1. Human Biology and Medicine
  2. Neuroscience
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Tissue Engineering: Building a better blood-brain barrier

  1. Courtney Lane-Donovan
  2. Joachim Herz  Is a corresponding author
  1. University of California San Francisco, United States
  2. University of Texas Southwestern Medical Center, United States
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Cite this article as: eLife 2017;6:e31808 doi: 10.7554/eLife.31808
1 figure

Figures

Bioengineering a model of the blood-brain barrier.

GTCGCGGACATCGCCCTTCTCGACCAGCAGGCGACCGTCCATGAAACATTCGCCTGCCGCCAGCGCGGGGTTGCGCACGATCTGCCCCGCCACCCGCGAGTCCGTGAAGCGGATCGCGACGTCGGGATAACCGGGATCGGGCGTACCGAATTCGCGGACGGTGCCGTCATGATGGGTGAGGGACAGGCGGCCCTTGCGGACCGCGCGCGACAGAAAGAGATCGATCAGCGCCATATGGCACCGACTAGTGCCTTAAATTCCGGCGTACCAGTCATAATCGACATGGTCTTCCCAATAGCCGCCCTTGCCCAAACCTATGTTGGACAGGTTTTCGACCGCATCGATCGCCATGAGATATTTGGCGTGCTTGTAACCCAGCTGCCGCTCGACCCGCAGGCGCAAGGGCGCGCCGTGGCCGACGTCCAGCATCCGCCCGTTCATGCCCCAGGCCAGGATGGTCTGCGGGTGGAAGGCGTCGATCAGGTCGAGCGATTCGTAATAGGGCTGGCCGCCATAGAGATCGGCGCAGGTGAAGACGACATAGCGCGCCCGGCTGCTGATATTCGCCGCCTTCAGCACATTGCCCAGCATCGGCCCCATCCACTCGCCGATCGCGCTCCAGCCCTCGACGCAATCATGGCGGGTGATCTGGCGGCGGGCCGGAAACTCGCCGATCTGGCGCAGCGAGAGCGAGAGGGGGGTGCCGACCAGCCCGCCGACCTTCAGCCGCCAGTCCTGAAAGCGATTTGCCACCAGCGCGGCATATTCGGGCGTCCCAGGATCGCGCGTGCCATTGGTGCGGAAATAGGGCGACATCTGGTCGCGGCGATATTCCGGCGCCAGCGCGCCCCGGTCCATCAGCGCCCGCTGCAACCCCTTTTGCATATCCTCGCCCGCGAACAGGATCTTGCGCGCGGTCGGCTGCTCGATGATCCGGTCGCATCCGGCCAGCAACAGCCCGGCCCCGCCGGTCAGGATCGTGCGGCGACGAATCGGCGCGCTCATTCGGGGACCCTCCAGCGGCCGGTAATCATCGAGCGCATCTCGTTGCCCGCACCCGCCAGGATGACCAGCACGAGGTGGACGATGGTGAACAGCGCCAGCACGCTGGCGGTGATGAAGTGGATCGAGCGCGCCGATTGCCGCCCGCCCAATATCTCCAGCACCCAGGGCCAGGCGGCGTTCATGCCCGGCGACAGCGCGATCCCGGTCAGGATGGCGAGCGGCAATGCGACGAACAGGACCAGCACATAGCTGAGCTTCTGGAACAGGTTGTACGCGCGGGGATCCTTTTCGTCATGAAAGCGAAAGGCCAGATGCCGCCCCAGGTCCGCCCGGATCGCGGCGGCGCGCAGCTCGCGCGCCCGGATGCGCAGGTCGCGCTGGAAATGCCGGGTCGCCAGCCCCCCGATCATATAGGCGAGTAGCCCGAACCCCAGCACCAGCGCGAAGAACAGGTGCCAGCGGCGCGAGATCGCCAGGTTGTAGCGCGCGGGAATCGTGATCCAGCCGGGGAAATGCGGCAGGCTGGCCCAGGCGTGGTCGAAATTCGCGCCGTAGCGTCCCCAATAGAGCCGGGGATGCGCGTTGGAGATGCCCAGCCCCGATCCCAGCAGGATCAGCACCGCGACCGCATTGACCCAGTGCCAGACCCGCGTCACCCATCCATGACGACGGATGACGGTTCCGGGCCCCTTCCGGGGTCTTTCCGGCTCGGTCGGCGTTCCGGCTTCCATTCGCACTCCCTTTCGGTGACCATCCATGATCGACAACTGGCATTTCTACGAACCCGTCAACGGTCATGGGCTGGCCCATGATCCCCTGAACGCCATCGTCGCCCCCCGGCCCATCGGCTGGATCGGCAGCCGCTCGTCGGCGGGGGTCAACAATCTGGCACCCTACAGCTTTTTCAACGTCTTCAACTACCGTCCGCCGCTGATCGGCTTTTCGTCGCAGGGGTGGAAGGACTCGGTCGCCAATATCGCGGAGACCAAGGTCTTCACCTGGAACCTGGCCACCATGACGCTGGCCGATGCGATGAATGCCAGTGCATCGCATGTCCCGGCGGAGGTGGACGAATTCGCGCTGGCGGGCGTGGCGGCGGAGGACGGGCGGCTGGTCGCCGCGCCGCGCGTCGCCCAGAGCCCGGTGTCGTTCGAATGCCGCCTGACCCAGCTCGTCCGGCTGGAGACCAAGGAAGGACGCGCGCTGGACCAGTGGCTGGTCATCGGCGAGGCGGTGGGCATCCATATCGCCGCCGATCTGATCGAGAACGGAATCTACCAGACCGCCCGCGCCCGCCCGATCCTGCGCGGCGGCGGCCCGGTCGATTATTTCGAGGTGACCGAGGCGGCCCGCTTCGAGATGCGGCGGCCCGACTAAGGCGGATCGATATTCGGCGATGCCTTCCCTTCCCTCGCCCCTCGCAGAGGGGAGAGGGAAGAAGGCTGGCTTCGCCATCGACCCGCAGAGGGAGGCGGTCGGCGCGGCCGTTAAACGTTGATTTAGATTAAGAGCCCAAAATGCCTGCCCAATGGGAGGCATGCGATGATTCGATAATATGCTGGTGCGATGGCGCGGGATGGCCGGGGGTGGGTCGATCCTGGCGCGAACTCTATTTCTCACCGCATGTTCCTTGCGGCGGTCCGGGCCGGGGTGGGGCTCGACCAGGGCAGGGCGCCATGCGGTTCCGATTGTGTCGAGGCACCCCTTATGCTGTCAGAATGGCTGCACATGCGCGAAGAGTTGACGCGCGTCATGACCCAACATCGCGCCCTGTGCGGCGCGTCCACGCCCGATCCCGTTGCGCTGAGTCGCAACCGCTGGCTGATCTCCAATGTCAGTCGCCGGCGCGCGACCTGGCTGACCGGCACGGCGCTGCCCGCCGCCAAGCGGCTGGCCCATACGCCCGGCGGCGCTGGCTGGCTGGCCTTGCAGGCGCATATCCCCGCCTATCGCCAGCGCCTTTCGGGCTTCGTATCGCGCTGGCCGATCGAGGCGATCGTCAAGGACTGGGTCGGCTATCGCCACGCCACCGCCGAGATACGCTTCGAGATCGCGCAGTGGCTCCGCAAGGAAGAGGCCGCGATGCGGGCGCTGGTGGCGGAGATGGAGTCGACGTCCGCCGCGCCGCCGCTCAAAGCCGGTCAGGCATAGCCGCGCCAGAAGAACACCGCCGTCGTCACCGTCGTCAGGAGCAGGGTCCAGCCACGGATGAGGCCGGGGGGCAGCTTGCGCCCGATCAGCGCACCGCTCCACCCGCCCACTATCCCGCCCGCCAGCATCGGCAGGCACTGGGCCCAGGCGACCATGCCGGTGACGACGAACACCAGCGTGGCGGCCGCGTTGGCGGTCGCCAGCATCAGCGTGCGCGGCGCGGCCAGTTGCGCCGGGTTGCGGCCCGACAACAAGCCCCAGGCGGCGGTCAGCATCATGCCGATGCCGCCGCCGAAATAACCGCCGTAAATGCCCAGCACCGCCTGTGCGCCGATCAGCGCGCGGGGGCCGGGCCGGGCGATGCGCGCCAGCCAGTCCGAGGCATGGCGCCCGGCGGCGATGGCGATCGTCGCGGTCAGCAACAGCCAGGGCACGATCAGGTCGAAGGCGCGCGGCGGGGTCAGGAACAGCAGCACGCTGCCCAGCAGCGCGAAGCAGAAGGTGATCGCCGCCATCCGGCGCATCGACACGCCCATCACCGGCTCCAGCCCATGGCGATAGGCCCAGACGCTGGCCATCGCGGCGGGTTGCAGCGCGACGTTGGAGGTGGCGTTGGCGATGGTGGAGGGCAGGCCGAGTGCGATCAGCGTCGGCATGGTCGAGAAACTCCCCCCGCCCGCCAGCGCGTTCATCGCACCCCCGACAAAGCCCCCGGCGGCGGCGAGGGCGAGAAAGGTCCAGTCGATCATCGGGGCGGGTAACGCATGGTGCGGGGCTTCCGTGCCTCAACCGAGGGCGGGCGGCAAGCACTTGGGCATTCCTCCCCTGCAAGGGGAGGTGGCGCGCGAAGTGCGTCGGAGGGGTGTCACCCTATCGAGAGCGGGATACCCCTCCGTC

(A) The blood-brain barrier separates the brain (grey or white background) from the the blood (pink background) inside the blood vessels in the brain. The main components of the barrier are smooth muscle cells (SM; narrow pink layers), endothelial cells (EC; blue), and astrocytes (green/yellow). The different isoforms of apolipoprotein E (ApoE; purple ovals) help to move beta-amyloid peptides (Aß; black) from the brain to the blood with different levels of efficiency, and with the help of high-density lipoproteins (HDL; yellow). (B) In the bioreactor, smooth muscle cells, endothelial cells, and astrocytes are grown on an artificial tubular scaffold (left) to mimic blood vessels. Fluid can then be pumped through the resulting bioengineered structure to mimic in vivo conditions and explore a range of cardiovascular phenomena. (C) Cross-sectional view of the bioengineered blood vessel. Smooth muscle cells and endothelial cells grow inside the scaffold (circular black structure), while astrocytes are grown on the outside of the scaffold. Panel A is redrawn from https://www.cldinc.com/portfolio/blood-brain-barrier-illustration/.

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